Do you remember George Müller? If you don’t, you really ought to spend some time reading about him. He was an incredible man. Put simply, he was an evangelist and director of an orphanage. But that is the tip of the iceberg that was his ministry.
This won’t be a comprehensive look at that iceberg, nor even the at the tip, but at a small story about him I’ve always loved that impacts me even now.
While he was running the orphanage (which was also a thriving school because of his oversight), there came a day when there was no food for breakfast- not for him nor the staff nor the 300 children in their care. At being informed of this, Müller insisted that all the children be seated at the table as usual. Once they were settled, he prayed, thanking God for the food… You know, the food that wasn’t there? The Breakfast That Wasn’t?
Surely, the children had to be giving each other looks; maybe the housemother was on the verge of tears. But within minutes of his prayer, a baker knocked on the door, saying he couldn’t sleep the night before, and just knew somehow that they would need bread. So, he’d baked three batches and brought it in for them.
But that’s not all.
There was soon another knock, this time from a milk man, whose cart had broken down in front of the orphanage. The milk would’ve gone bad by the time it would be fixed, so the milk man offered milk to the orphanage as well.
And breakfast was served. If anyone has ever literally tasted God’s providence, I think it was those who enjoyed that bread and milk.
I know that countless stories just like that abound around the world; I have my own stories of God providing exactly what we needed right when we needed it. Because it’s happening all the time!
If you live paycheck to paycheck, you understand the back-and-forth feelings of we-have-plenty and a couple weeks later somehow-we-have-to-stretch-$200-over-two-weeks. This is a common reality for a lot of people. Even if you are thrifty and only spend your money on essentials, it’s tricky sometimes to navigate those periods of waiting for the next paycheck.
So, I decided I would dub those times- for as long as we have them- as “George Müller Weeks.” Because I want to think like George did. I want to thank God for how He’s providing and provided when there is no food in front of me, or seemingly no way to put gas in the car, or to replace that car part, or what have you.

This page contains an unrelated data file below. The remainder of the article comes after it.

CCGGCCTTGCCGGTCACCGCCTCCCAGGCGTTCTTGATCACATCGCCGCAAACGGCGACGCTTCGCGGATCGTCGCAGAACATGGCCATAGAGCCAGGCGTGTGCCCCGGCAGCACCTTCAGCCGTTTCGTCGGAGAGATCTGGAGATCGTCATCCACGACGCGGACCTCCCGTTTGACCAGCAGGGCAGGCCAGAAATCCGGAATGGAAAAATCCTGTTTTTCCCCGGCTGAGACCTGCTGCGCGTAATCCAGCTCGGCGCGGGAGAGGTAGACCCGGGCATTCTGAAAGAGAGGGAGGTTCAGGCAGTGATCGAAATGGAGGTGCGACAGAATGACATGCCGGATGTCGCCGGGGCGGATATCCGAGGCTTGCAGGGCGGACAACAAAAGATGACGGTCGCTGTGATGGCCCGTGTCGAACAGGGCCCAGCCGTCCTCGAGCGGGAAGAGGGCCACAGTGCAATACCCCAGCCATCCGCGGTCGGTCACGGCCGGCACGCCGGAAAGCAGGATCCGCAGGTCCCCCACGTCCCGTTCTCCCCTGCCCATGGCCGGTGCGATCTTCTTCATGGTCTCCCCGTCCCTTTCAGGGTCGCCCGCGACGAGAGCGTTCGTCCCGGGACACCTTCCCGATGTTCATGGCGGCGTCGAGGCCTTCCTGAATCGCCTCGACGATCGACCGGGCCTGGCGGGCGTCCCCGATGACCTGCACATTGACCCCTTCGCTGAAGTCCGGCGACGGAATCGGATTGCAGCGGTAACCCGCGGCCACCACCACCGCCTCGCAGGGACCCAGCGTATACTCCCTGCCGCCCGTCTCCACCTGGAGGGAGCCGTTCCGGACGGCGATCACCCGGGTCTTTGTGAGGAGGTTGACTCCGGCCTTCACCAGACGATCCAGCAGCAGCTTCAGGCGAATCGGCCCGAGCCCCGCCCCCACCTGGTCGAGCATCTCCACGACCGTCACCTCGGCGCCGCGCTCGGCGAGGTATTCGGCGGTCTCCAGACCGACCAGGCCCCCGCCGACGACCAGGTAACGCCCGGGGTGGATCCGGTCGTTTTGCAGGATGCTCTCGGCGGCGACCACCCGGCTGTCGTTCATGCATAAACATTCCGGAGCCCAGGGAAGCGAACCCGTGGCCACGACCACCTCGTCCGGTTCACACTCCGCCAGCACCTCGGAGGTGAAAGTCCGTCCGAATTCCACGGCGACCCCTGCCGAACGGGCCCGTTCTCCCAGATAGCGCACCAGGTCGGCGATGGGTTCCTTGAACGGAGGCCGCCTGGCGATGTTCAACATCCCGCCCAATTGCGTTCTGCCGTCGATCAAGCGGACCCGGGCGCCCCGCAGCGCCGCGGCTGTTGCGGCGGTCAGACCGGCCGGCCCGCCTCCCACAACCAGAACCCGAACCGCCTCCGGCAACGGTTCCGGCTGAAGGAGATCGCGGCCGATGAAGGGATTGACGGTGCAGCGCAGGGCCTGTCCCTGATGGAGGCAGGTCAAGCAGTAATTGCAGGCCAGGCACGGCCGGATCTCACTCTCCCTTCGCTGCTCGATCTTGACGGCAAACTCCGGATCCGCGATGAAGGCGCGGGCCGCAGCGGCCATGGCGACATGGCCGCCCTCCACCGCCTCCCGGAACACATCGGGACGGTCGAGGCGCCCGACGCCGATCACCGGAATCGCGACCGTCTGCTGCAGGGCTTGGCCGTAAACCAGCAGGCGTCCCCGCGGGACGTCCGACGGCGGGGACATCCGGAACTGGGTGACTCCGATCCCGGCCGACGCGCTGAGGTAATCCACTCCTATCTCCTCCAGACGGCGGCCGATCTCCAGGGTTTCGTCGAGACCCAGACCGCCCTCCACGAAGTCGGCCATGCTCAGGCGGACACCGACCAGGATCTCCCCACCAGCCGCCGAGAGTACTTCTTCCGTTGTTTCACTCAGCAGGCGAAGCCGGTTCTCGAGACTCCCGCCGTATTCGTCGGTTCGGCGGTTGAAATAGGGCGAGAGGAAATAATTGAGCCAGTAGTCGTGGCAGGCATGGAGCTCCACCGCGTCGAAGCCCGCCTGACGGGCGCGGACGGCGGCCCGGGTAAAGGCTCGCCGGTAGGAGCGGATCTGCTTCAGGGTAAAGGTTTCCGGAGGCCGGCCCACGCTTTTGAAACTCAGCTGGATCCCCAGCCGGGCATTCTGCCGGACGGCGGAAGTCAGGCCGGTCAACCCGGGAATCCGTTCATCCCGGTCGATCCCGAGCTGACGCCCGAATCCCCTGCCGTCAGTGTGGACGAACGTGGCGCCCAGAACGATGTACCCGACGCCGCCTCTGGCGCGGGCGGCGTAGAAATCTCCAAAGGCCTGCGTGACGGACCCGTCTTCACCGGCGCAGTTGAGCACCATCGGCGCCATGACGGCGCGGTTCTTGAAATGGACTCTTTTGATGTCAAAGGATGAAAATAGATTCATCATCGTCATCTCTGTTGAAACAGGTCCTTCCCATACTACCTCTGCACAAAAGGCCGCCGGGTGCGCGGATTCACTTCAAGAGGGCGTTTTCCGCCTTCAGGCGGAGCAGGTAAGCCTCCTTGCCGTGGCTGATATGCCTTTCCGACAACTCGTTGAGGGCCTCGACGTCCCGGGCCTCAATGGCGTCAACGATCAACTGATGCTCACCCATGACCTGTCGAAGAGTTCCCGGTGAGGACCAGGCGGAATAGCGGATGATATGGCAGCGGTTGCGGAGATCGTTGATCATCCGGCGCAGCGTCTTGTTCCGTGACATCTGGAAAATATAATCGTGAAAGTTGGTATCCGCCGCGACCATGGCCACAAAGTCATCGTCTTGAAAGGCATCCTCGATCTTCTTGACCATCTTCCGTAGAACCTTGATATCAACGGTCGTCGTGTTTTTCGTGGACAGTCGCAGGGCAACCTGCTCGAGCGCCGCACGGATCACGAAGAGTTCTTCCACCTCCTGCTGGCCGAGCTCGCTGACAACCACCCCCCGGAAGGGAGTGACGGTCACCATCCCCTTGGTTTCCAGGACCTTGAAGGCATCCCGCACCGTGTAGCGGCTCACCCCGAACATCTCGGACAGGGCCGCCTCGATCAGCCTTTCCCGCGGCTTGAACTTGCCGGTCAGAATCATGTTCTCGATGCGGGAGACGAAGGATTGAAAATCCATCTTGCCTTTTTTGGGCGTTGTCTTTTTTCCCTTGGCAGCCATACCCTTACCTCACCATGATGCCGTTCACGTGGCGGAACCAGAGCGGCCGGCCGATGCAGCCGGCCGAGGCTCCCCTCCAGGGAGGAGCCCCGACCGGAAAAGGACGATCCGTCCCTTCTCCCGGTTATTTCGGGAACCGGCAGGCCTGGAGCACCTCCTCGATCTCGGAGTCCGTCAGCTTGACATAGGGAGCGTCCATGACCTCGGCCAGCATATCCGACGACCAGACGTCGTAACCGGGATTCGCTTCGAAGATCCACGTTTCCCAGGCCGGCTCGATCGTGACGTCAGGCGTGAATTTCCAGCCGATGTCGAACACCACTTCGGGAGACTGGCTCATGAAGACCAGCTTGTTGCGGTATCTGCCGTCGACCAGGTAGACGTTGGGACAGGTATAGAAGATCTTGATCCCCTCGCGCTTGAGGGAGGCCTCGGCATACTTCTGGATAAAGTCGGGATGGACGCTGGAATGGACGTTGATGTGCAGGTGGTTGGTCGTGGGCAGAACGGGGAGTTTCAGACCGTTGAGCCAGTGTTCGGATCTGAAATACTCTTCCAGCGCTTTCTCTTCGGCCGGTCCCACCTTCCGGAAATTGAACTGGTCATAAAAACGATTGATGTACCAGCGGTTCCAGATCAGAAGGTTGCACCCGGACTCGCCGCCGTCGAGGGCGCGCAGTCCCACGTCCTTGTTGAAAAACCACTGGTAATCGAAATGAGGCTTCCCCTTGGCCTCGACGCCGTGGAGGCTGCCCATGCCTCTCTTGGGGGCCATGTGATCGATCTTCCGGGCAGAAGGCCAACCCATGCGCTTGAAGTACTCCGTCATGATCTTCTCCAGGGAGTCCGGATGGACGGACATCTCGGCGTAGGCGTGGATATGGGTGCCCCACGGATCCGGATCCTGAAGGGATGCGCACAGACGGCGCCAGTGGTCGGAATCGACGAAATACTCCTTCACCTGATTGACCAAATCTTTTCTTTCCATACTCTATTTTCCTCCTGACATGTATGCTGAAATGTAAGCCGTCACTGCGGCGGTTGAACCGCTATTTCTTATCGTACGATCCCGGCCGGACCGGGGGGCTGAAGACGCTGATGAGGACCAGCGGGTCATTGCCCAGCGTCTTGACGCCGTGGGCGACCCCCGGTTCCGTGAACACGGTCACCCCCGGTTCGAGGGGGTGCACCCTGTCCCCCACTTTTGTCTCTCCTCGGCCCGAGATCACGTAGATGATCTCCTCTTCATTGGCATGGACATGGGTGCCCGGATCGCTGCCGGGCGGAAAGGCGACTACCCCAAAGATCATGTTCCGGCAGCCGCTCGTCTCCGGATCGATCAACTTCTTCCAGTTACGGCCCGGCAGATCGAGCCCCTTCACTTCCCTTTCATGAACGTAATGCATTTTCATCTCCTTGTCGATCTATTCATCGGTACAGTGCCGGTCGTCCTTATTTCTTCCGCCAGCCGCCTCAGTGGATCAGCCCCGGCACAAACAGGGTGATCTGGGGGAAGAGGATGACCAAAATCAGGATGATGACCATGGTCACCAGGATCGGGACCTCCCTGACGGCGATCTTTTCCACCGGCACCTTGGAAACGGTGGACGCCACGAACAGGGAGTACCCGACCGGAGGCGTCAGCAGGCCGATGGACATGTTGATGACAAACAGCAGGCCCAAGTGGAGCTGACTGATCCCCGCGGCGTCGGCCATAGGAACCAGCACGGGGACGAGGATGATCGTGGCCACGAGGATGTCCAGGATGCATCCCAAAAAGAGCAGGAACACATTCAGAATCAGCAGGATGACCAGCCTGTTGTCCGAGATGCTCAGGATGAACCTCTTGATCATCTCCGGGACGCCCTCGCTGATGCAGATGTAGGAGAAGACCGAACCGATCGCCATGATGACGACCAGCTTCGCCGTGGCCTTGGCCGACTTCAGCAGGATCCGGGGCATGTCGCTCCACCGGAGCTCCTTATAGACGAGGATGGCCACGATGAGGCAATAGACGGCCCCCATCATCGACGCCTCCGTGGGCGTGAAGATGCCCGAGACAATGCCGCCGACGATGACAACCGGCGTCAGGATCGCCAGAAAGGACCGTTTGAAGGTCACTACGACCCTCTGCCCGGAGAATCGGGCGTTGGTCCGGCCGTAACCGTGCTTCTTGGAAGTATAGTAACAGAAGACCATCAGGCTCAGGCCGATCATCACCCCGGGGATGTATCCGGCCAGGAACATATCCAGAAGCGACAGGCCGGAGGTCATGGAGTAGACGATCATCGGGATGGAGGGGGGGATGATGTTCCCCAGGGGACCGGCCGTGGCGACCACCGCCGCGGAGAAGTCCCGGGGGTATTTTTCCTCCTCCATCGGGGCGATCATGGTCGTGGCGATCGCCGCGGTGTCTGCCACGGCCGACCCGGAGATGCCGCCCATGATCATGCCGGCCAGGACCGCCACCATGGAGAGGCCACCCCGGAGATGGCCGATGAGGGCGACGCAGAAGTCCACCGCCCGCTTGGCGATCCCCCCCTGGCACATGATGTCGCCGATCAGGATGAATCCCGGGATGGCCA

I want to count myself rich- and abundantly so- even on days when buying a cup of coffee would be exorbitant. Because for one thing, I know that I’ll have food. I know that I will still have indoor plumbing. I know that I’ll have a place to sleep tonight. And that’s way more than many people in the world can say.
No matter what level of “rich” or “poor” we are, we are bankrupt apart from Christ, and dependent on him for everything. And when we dwell in him, we are rich, having everything we need. In every sense of the word- emotionally, spiritually, physically, financially, mentally…
Maybe it’s sounds trite to say it again, but the statement, “You can be a victim or a victor, but not both,” has always rung true whether I like it or not.
George Müller chose to be a victor. Because he knew that in Christ, we are victors. And because of Christ’s victory reigning in his life, Muller had an “expectancy” as a friend of mine called it recently. I guess another word for that would be hope.
I want to live expectantly of what God will do, how He will provide. On the edge of my seat, filled with gratitude, I’ll be ready for wonder. That’s basically what a childlike faith is, isn’t it?
That’s what creativity should do. It should redeem. It should yield hope. It should be a lens that corrects your eyesight and gives you a vision where there was none. God is the most creative being in the universe. When all was darkness, God made light. While we were still sinners, Christ died for the ungodly.